A quick trip to the London Natural History Museum to gain some inspiration for a project that Everything Dinosaur team members have been invited to participate in. Once there and with our mission accomplished, there was just time to take a look at some of the superb fossil exhibits on display adjacent to the Earth Hall and the British Geological Survey display. It was like meeting old friends again with a chance to admire the Megatherium specimen and the amazing marine reptiles within the “Green Zone”. One of our favourite specimens, is this cross-section of a substantial ammonite. With all those chambers exposed , the fossilised remains of this large marine invertebrate remind us of a piece of modern art.
A Beautiful Ammonite Fossil on Display
Picture Credit: Everything Dinosaur
We suspect that this is an example of Asteroceras stellare, an ammonite species associated with the Lower Jurassic of Europe from around 195 to 188 million years ago. Some specimens of A. stellare have shells nearly a metre in diameter. Gigantism in cephalopods has arisen on numerous occasions during the long evolutionary history of this Class of the Mollusca. Today, we have the giant squid (Architeuthis), whilst in the Ordovician, one of the world’s first super-predators was a cephalopod, the enigmatic Cameroceros. As for why some types of ammonite grew so large, whilst most could comfortably fit in the palm of your hand, remains a mystery. Scientists are uncertain as to what environmental factors are the driving forces in the evolution of giant forms in some types of animal, however, such large animals could be linked to a bountiful supply of oxygen in the atmosphere and subsequently dissolved in sea water.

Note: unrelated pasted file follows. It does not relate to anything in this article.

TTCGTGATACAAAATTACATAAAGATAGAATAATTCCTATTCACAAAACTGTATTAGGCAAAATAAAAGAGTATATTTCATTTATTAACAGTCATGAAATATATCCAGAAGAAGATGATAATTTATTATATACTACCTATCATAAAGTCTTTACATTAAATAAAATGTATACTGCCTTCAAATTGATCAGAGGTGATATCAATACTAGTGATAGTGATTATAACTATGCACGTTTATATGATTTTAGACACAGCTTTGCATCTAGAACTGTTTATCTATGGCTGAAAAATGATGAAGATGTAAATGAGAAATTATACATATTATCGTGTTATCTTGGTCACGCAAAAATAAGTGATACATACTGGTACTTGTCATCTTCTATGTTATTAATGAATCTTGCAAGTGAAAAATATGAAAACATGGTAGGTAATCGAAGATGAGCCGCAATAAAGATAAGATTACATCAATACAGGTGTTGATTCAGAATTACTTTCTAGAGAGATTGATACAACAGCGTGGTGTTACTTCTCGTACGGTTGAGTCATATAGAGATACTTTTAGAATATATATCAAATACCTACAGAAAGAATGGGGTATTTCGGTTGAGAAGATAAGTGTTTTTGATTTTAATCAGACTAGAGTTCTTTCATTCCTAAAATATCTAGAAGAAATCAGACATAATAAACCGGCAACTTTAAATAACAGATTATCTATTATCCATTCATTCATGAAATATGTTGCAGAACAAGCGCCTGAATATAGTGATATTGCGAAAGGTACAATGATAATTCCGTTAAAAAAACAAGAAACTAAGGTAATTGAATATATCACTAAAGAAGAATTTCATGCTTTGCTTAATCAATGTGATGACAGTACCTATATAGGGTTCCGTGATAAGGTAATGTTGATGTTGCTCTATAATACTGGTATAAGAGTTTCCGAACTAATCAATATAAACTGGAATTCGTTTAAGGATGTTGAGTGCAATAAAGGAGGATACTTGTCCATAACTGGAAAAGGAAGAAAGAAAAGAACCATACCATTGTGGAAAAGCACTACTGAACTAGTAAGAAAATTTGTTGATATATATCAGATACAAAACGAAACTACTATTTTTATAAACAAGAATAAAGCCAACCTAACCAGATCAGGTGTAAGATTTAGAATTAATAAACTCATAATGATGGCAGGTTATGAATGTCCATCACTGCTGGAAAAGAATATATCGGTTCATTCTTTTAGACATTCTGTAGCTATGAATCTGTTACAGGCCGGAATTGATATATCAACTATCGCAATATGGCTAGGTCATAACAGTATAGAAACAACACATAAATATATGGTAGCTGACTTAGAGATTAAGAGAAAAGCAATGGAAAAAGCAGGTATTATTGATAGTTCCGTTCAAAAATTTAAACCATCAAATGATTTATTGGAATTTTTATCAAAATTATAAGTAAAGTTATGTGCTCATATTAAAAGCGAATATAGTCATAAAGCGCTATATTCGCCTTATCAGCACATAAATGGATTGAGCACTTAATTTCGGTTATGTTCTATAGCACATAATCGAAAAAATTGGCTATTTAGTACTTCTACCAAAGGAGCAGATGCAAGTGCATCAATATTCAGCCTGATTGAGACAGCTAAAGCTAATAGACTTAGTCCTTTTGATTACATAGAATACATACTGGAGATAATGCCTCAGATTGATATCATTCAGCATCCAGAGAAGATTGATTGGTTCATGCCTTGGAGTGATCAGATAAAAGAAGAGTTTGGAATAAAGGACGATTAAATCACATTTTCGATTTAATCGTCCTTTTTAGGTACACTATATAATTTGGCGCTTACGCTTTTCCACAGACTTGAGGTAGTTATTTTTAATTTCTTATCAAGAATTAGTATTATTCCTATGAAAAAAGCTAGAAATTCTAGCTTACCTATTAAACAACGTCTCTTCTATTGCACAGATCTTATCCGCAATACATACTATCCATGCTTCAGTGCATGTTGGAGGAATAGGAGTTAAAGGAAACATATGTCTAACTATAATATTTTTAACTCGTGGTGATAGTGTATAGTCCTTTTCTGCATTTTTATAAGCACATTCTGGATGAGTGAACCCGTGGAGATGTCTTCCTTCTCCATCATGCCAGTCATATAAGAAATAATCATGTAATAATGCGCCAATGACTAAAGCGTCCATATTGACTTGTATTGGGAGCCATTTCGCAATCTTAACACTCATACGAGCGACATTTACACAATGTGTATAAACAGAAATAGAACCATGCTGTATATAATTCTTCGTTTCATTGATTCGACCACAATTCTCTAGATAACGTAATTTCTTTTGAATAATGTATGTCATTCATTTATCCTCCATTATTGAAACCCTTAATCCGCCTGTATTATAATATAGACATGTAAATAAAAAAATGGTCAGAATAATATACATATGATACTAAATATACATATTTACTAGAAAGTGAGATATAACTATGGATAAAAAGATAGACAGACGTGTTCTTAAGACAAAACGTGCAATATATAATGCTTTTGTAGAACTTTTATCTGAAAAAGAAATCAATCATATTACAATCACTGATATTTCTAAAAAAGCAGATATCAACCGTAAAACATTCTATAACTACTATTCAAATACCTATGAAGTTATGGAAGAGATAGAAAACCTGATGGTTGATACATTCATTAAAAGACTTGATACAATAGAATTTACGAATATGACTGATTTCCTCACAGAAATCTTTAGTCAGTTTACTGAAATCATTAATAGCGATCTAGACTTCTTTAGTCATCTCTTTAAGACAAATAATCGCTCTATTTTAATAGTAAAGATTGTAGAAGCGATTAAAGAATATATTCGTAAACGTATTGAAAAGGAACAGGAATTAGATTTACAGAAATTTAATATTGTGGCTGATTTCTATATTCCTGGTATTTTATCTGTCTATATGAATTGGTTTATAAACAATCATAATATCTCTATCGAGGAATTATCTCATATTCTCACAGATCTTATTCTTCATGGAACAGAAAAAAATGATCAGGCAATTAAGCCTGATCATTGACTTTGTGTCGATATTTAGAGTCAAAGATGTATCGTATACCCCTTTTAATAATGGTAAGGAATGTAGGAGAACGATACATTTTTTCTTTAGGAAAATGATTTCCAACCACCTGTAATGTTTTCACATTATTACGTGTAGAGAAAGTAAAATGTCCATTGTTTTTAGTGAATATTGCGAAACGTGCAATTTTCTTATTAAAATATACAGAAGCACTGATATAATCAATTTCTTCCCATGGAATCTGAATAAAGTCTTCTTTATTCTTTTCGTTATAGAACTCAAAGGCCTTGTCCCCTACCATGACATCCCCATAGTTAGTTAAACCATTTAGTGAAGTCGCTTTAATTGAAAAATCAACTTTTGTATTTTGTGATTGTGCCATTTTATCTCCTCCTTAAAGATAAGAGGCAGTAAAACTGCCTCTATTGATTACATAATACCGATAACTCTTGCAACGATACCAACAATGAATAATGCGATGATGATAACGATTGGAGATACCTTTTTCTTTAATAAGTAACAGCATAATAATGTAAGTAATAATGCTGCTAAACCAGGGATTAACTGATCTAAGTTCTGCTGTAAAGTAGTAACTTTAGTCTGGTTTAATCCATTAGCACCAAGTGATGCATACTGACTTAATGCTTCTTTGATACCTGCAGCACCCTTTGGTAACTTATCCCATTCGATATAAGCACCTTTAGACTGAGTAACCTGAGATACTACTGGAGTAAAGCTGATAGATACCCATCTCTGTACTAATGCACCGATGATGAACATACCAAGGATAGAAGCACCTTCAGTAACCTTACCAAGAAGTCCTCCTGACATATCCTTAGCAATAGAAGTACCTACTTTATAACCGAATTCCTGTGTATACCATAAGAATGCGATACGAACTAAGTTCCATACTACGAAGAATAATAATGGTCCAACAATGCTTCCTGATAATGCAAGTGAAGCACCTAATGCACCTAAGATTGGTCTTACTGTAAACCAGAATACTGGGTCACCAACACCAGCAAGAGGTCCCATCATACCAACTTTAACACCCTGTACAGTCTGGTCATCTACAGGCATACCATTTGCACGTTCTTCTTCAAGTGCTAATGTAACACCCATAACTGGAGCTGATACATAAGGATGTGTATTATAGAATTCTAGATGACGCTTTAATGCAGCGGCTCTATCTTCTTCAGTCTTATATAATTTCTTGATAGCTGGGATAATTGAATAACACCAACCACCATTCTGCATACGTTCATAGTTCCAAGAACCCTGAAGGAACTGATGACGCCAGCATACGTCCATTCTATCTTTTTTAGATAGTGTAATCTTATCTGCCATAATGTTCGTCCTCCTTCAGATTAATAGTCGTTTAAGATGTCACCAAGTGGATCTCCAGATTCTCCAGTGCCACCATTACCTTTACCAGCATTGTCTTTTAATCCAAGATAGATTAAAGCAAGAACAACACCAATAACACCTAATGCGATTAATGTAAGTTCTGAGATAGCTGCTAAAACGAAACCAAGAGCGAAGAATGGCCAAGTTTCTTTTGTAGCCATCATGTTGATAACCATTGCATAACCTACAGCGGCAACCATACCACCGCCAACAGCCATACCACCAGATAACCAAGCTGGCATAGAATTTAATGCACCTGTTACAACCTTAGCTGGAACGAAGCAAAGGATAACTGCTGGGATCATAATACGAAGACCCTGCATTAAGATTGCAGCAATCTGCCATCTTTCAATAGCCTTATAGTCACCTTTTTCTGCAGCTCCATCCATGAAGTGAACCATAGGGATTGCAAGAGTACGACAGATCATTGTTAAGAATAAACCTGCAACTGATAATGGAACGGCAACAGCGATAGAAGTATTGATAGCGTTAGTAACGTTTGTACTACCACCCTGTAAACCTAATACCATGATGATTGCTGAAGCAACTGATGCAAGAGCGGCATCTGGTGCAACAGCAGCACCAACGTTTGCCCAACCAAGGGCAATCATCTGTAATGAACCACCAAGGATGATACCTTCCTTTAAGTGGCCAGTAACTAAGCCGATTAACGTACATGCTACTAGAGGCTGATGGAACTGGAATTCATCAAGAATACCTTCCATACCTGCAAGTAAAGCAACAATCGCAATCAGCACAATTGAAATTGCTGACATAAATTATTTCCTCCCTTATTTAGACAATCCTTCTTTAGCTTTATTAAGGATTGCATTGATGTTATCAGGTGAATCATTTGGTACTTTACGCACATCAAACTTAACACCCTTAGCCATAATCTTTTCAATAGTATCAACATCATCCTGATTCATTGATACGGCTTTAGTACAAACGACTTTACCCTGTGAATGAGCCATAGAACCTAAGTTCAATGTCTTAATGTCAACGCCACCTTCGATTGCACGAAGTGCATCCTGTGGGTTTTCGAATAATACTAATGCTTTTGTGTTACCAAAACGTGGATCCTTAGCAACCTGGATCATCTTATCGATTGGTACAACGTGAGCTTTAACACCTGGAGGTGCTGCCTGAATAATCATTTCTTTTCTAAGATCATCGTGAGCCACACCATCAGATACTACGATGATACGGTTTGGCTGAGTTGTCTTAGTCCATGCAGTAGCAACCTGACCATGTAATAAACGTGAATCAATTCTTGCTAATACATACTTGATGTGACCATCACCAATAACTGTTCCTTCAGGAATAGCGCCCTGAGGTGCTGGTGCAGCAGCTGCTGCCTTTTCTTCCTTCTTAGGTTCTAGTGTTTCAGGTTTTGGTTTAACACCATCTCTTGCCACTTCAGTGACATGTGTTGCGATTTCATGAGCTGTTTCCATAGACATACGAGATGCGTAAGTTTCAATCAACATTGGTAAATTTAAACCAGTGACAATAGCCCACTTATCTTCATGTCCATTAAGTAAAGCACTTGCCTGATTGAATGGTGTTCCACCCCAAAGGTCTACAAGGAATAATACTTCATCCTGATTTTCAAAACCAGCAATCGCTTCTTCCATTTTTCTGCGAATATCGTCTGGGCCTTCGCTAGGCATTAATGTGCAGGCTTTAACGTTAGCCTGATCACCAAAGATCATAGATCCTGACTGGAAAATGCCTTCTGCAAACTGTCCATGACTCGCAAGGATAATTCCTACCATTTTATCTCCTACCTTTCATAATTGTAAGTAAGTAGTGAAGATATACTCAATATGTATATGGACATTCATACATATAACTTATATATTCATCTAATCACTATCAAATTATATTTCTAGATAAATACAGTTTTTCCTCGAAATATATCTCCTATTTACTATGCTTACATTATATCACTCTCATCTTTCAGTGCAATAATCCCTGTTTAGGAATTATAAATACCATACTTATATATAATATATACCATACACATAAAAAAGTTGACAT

The specimen on display at the Natural History Museum, may not be the biggest ammonite fossil, but to us we think it is one of the most beautiful exhibits to be seen in the whole of the Earth Hall.